West Point, the United States Military Academy, has a plaque with the name Ku Klux Klan writing and a hooded figure displayed at the entrance to Bartlett Hall, the science center on the campus of the military academy, according to a new report from the Congress Naming Commission.
The Commission, which was created by Congress to provide recommendations to the Department of Defense on renaming Confederate markers on U.S. military installations, released their second of three final reports to Congress on Monday.
The report focused on Confederate markers at both West Point in New York and the US Naval Academy in Annapolis, Maryland.
The commission said the plaque “is not within” its purview, as the commission is only responsible for identifying and providing recommendations on new names for Confederate markers at military installations.
The Ku Klux Klan was created after the Civil War by Confederate veterans. The group is still active and is classified as a hate group by the Southern Poverty Law Center.
The commission urged the Secretary of Defense “to address DoD assets that highlight the KKK” and “create a standard disposition requirement for those assets,” the report said.
“The marker is not within the jurisdiction of the Commission; however, there are clearly ties between the KKK and the Confederacy,” the report said.
The marker that includes the words Ku Klux Klan is part of a larger artwork, called the Triptych, that appears at the entrance to Barrett Hall, the campus science building. The triptych “references the history of the United States as told in bronze relief” and has three panels, which each measure 11 feet by 5 feet, the Academy’s public affairs office said in a statement.
The part of the artwork that shows the Ku Klux Klan member is in a “small section” on the second panel titled “One Nation, Under God, Indivisible.” The artwork, dedicated in 1965, was “originally dedicated to West Point graduates who served in World War II and Korea,” the statement added.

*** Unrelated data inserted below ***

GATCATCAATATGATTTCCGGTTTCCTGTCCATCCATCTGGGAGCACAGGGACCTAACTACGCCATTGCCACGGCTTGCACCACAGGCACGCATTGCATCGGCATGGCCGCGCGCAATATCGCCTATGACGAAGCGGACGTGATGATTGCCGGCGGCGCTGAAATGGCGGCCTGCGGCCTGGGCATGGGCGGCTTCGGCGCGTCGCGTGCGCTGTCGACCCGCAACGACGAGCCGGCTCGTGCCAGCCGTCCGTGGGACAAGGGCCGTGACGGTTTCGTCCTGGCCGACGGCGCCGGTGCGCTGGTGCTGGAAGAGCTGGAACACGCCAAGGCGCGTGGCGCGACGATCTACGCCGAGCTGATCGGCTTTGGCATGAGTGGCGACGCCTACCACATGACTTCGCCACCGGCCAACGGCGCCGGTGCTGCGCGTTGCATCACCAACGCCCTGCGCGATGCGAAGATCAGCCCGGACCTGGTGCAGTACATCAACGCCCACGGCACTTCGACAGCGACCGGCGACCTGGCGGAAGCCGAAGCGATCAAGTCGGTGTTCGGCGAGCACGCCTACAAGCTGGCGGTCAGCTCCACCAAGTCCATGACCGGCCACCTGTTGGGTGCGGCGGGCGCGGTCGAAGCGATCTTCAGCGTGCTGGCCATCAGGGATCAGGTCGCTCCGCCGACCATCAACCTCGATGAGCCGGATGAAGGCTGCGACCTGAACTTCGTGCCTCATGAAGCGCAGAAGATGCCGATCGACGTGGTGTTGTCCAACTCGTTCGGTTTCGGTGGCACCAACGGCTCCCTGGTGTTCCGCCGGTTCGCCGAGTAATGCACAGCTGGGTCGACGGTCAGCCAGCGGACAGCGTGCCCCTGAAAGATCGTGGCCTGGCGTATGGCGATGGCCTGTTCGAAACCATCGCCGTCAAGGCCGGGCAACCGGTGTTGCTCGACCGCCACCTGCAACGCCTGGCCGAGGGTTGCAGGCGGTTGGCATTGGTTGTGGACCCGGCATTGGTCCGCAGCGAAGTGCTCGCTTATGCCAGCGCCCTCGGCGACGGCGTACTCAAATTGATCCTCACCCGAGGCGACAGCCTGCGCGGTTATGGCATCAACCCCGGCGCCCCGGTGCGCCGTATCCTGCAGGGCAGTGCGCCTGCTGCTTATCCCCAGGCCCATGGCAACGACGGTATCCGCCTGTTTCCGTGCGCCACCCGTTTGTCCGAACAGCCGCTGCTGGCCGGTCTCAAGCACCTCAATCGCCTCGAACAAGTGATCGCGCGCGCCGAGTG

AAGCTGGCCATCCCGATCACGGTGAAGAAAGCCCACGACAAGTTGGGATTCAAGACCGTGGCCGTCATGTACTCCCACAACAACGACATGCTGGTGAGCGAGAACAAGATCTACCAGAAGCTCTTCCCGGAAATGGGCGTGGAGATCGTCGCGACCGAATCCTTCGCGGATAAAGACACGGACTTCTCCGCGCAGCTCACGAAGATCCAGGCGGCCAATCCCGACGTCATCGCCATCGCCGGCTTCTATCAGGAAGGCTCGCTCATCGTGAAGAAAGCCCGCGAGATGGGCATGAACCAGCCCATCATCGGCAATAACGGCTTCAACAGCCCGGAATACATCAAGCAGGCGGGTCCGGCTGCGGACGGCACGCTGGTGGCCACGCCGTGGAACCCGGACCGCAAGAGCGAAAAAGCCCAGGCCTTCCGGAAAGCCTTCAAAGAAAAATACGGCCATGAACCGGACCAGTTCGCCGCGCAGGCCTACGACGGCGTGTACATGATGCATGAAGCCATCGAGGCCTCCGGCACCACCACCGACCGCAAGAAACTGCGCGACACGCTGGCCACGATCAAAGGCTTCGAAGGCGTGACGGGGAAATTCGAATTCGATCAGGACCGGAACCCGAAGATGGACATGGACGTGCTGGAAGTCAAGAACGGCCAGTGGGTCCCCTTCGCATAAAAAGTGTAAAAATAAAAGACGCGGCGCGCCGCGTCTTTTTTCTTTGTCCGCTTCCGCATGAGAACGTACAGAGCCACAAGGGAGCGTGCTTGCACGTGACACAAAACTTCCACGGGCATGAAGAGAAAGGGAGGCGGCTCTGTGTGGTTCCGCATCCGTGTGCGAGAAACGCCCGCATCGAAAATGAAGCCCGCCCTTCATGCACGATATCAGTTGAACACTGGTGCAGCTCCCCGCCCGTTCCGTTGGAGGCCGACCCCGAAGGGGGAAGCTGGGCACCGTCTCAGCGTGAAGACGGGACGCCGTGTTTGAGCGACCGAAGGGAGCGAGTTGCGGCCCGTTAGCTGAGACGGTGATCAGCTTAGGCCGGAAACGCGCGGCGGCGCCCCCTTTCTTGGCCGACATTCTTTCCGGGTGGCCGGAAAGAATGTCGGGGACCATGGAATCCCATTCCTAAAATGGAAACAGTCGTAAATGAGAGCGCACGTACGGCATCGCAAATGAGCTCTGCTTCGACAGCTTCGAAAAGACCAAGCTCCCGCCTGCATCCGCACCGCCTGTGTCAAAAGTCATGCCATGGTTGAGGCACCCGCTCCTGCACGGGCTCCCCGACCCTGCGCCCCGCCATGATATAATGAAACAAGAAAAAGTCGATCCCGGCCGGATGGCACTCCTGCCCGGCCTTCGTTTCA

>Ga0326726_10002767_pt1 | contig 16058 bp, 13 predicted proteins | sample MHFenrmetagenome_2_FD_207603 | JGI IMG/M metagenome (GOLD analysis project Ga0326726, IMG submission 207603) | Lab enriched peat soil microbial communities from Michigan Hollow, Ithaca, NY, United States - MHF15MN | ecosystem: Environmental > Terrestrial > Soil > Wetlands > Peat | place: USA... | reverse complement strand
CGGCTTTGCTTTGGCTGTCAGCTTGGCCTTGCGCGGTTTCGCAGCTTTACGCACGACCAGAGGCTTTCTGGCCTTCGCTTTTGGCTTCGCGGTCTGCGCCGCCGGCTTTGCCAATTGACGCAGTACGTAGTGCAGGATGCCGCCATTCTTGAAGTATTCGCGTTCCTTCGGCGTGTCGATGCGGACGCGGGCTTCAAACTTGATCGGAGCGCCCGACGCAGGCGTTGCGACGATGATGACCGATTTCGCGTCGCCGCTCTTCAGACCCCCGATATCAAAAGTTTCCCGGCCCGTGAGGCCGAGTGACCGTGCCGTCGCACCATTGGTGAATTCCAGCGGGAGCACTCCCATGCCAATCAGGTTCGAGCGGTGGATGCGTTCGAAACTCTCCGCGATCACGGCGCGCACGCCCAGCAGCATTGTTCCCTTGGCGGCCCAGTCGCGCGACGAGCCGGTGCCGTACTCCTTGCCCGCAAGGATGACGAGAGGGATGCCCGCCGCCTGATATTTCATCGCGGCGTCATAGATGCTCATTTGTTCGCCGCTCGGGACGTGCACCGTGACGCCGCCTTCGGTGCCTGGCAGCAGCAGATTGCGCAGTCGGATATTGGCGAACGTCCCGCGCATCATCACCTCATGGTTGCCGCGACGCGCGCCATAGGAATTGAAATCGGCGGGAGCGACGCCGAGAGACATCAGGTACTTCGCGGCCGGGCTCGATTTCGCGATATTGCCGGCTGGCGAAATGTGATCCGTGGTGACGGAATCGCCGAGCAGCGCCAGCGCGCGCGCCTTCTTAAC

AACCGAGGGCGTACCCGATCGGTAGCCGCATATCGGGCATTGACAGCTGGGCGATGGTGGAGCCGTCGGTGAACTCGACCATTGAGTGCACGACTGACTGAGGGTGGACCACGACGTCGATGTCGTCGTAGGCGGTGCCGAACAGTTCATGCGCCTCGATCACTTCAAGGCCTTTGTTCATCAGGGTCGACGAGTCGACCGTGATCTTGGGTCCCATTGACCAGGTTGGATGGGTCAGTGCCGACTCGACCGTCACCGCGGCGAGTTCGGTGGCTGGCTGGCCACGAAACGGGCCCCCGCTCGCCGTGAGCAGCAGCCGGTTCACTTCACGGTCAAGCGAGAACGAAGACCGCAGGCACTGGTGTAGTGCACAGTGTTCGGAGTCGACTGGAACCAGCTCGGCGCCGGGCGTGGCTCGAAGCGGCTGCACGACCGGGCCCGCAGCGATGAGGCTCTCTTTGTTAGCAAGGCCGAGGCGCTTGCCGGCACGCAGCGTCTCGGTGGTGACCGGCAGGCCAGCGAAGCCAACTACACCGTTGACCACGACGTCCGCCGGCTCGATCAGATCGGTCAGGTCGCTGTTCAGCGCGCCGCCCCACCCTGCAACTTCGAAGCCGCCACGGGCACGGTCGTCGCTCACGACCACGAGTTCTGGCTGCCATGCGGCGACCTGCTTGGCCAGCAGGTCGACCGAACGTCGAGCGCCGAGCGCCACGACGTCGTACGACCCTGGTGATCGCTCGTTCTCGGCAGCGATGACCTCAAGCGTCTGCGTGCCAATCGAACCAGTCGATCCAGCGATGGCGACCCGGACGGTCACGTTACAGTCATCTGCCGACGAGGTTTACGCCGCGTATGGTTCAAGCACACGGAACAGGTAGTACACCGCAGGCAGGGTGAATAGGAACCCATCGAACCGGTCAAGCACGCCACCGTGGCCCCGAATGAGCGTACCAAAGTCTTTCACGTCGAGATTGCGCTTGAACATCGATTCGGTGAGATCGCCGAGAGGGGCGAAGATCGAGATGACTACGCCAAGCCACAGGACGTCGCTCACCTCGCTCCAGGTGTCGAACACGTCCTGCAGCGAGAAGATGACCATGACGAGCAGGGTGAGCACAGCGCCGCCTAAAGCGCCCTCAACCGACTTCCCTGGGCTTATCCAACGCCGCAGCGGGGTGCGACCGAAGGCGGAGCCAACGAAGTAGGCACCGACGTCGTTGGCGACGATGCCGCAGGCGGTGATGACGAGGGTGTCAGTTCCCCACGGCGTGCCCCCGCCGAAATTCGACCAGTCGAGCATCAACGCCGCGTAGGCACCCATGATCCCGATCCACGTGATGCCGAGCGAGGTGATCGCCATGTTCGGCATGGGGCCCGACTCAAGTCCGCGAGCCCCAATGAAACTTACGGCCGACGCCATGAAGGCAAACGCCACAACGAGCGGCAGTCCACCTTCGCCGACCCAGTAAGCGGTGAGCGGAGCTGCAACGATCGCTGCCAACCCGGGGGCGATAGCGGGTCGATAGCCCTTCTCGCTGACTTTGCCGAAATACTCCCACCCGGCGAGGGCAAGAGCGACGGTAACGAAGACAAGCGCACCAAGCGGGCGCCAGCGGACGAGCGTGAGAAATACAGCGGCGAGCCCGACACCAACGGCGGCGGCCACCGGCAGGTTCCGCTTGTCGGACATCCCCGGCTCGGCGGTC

According to the Academy’s public affairs office, the triptych’s late sculptor, Laura Gardin Fraser, “wanted to create art depicting ‘historical incidents or persons’ that symbolized the principle events of that time, thereby documenting both tragedy and triumph in our nation’s history. ”
“West Point does not condone, condone or promote racism, sexism or any other bias. The Academy continues to graduate its most diverse classes with respect to ethnicity, gender, experience and background,” the public affairs office said in the statement.
The U.S. Military Academy’s public affairs office acknowledged receiving the nominating commission’s report and said it was “reviewing the recommendations,” in an earlier statement Wednesday.
“We are reviewing the recommendations and will work with the Department of the Army to implement the changes, once approved,” the statement said. “West Point’s mission is to develop leaders of character who internalize the values of the Army, the ideals of duty, honor, country and the ethos of the Army. As a values-based institution, we are fully committed to creating an environment where everyone is treated with dignity and respect.
Renaming bases with Confederate nicknames was a years-long process. It first became a hot political issue in the final months of the Trump administration, when then-President Donald Trump lambasted the idea, accusing others of wanting to “throw those names away”.
The commission was created in the 2021 National Defense Authorization Act, which Trump vetoed. In the final days of his administration, Congress cast its first and only veto during his tenure, approving the legislation with overwhelming bipartisan support.
Outside of the KKK plaque, the commission identified 12 assets with Confederate name associations who should be renamed to West Point and three assets to the US Naval Academy.
This story was updated with additional information on Wednesday.